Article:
Robert F. Cowper is a freelance writer who lives in New Jersey.  Robert works as a recreation professional, specializing in youth sports, when he isn’t acting as commissioner for his many fantasy sports leagues.

More Analysis by Bob Cowper

Do You Just Know?

Updated: May 2nd 2016

In the Zone

College Swagger

For the most part, I’m a fairly humble person. After all, that is the upbringing of most folks from the Midwest. However, my freshman year in college at Miami University, I had a resident advisor (let’s call him Chuck) that I disliked so much that out of standing up for myself turned me into a trash-talking a-hole, especially on the basketball court.

One night I was playing 3-on-3 hoops with some friends (and Chuck), and Chuck and I were matched up on each other. That night, I got the better of him for the most part and prior to a game I announced it would be my last as I had to head to study group. That seemed to tick Chuck off and he was yapping more than usual while guarding me the entire game.

It got to the point where we were a basket away from winning a close game and the ball got kicked out to me in the corner more than 20 feet out and way before Steph Curry was a known entity. As I squared up to assess my options, Chuck kept taunting me shouting, “be the hero, (Goody)”. I’m not sure but I think I even passed out of that situation initially only to find the ball back to me in the same place seconds later. The chatter ensued. Finally, I had enough of Chuck-I raised up, shot the ball and without looking immediately started running towards my backpack with my hand in the air (kind of like Larry Bird when finishing off a 3 point contest All-Star weekend).

By now, you know the outcome-why would I tell this story if the shot didn’t go in, right? Chuck charged me and wanted to fight because I shut him up again. The big question is “how did I know it was going in?”. The answer and tie-in to my article this week, is sometimes you “just know”.

There’s A Draft In Here…

I get the hype of the NFL Draft. It is the best process for a downtrodden team to make strides to turn things around and sometimes help a team get a missing piece to put them over the top to be Super Bowl Champions. The intrigue here is that players of all positions can be the cornerstone for a franchise, even those outside of the skill positions.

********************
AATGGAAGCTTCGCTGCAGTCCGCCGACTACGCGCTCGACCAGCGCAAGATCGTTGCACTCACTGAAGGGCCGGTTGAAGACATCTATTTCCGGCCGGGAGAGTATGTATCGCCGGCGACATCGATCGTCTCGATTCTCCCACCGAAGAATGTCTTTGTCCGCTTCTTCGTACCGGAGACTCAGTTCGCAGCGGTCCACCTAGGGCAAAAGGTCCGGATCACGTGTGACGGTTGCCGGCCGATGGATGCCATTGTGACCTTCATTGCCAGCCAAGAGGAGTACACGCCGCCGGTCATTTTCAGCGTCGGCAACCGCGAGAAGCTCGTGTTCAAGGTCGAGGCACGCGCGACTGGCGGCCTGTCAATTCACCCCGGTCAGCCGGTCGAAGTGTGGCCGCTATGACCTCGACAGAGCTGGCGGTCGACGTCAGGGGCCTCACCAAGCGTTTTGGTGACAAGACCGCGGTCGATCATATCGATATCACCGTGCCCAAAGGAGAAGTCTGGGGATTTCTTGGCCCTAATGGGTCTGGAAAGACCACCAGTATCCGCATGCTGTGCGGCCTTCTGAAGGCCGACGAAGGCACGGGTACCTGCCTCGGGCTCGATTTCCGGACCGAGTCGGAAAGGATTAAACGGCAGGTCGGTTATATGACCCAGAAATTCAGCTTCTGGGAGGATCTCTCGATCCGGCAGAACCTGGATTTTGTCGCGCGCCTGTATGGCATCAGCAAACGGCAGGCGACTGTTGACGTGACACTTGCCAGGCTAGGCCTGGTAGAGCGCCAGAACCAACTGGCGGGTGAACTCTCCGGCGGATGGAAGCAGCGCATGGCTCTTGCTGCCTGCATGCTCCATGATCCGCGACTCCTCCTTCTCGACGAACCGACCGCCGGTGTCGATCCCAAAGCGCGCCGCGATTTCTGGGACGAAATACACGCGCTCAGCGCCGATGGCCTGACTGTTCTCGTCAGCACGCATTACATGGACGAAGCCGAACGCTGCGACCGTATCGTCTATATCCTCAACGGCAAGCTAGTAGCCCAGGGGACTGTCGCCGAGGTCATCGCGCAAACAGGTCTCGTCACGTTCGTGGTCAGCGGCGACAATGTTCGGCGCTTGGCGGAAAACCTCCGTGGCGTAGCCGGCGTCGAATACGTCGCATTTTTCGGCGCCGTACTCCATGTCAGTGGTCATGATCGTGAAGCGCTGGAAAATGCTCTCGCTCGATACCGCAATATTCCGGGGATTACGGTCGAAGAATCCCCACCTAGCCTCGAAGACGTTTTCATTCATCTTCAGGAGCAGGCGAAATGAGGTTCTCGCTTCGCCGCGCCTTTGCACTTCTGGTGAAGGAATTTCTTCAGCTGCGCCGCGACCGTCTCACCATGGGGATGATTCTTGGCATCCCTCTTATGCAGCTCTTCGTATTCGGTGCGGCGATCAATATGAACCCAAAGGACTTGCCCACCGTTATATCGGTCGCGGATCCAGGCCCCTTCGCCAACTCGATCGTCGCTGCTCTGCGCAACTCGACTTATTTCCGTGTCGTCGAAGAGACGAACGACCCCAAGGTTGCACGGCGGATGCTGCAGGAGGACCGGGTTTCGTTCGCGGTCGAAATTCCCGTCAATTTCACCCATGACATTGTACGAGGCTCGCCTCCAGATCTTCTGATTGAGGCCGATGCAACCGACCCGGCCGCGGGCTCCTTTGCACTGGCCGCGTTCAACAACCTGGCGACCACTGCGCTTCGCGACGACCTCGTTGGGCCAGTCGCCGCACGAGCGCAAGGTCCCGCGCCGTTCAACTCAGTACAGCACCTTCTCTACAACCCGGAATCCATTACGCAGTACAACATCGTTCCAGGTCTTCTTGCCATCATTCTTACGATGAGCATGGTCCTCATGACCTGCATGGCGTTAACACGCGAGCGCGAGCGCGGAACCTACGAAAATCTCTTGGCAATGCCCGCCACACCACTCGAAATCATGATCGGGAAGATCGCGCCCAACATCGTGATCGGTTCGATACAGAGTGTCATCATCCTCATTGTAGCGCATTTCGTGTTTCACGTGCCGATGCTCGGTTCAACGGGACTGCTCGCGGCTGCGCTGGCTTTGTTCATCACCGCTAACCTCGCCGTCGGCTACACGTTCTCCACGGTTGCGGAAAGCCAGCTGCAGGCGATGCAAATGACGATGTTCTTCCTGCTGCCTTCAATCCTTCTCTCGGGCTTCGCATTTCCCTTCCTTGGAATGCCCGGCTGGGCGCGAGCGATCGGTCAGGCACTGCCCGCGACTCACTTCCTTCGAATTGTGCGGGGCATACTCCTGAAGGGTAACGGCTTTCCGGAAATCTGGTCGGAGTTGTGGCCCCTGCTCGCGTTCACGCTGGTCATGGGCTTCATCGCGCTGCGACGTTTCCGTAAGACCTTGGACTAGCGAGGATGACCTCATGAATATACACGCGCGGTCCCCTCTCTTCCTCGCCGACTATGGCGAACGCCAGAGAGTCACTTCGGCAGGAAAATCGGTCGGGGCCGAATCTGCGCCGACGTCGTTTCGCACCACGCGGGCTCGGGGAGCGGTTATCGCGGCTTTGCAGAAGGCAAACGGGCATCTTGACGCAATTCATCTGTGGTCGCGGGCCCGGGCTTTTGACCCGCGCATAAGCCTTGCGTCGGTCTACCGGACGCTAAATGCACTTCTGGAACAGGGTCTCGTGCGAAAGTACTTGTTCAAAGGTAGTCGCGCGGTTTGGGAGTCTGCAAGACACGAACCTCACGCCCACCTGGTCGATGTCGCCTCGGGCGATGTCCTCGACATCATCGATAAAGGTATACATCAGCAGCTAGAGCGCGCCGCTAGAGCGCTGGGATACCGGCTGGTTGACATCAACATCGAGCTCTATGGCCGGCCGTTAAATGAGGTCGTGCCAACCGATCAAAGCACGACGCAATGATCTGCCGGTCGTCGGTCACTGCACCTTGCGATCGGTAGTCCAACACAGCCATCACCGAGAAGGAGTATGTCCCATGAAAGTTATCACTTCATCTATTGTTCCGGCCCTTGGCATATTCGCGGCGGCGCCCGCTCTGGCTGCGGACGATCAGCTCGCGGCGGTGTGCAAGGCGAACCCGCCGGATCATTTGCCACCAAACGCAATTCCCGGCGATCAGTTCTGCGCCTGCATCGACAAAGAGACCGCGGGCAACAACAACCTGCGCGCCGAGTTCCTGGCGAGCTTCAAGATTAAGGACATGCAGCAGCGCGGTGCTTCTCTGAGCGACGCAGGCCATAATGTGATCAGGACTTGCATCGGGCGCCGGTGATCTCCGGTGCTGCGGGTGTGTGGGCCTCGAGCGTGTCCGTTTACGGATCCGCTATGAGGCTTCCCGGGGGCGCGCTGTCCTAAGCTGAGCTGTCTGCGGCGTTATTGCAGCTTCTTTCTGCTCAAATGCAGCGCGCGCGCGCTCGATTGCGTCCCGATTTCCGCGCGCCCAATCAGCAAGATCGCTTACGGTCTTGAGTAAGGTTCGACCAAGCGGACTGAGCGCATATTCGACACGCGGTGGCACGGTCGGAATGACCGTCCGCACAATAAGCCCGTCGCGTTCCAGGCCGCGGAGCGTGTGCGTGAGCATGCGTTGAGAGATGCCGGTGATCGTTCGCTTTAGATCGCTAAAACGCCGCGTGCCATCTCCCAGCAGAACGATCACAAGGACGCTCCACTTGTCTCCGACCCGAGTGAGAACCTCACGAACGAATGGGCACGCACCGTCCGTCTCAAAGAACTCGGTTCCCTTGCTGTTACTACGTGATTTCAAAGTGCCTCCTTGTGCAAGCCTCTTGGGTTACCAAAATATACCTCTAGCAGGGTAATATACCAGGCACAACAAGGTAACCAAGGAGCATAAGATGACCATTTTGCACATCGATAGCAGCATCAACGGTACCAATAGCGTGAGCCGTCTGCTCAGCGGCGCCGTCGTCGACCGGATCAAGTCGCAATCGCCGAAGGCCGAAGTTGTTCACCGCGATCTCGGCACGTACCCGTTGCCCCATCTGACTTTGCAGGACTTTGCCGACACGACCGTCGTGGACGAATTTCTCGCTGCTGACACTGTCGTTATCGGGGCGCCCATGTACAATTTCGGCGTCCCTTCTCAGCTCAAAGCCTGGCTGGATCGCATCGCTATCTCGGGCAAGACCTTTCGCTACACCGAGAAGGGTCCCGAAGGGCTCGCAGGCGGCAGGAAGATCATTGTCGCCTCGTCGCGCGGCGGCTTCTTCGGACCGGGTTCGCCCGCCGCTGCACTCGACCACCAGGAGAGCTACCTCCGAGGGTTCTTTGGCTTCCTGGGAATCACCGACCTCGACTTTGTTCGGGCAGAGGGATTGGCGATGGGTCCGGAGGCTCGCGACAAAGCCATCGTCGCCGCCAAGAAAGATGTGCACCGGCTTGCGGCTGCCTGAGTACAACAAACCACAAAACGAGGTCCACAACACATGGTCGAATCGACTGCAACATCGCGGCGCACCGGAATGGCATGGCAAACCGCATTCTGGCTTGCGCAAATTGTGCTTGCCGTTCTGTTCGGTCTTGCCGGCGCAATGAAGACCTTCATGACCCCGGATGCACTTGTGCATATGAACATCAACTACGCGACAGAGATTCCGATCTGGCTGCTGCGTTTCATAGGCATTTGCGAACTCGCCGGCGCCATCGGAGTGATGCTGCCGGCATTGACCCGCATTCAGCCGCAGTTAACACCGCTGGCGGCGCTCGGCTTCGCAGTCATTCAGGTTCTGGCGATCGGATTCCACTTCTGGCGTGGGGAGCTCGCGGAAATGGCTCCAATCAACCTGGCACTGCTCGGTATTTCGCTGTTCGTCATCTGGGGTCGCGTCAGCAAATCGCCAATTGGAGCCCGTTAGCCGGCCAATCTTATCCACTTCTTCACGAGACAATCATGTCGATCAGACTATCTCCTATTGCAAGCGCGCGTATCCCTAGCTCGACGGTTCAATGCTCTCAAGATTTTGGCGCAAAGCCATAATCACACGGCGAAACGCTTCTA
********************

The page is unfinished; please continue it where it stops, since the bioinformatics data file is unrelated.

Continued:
From a fantasy football perspective, it provides a new crop of players to fawn over, especially in dynasty leagues and even more so in a hyper-league format like Reality Sports Online. Pick the right rookies for three or four years on market-friendly deals and the thought is, you can write your own championship narrative.

No doubt folks who have recently drafted Odell Beckham, Jr. or Todd Gurley can attest to how prime talent at $6.0 million a year or less can take their RSO teams to new heights. That is why we as RSO owners get so hyped for the draft, other than the intuitive fact that it is the time when these rookies situations become more known (not from a depth chart perspective, but at least opportunity wise). Remember, even Beckham’s success wasn’t a given and his injury-riddled start cast some doubt initially and now he’s a Top 5 league contract.

In the right years like the 2014 wide receiver class, it eliminated some of the guess-work on the “just know” factor. While players like Sammy Watkins and Mike Evans have not knocked it out of the park the past two years, nobody doubted their talent at the top of rookie drafts (the just know factor), and they have been slight victims of opportunity from offenses that aren’t necessarily pass happy thus far, but the consensus is their outlooks are still very rosy.

2016 Is Not A Just Know Year

With customization across leagues, including those that have individual defensive players (IDP), the rookie draft each year may have a deeper talent pool. For those who are in more common leagues that have 20-25 player rosters and offensive skill positions and team defenses, not all first round rookie deals are owner-friendly, especially if you draft a guy that isn’t a “just know” player, so sometimes it is better to spread your money around in a smarter way.

I’m fairly active on Twitter and follow Dynasty trade tweets frequently. Lots of times you see studs getting traded for a bevy of rookie picks because certain owners fawn over rookie potential in search of the big score on hitting on picks, especially late-round cheap ones. To me, that strategy is fairly risky, especially in a year like this one that is not a “just know” one.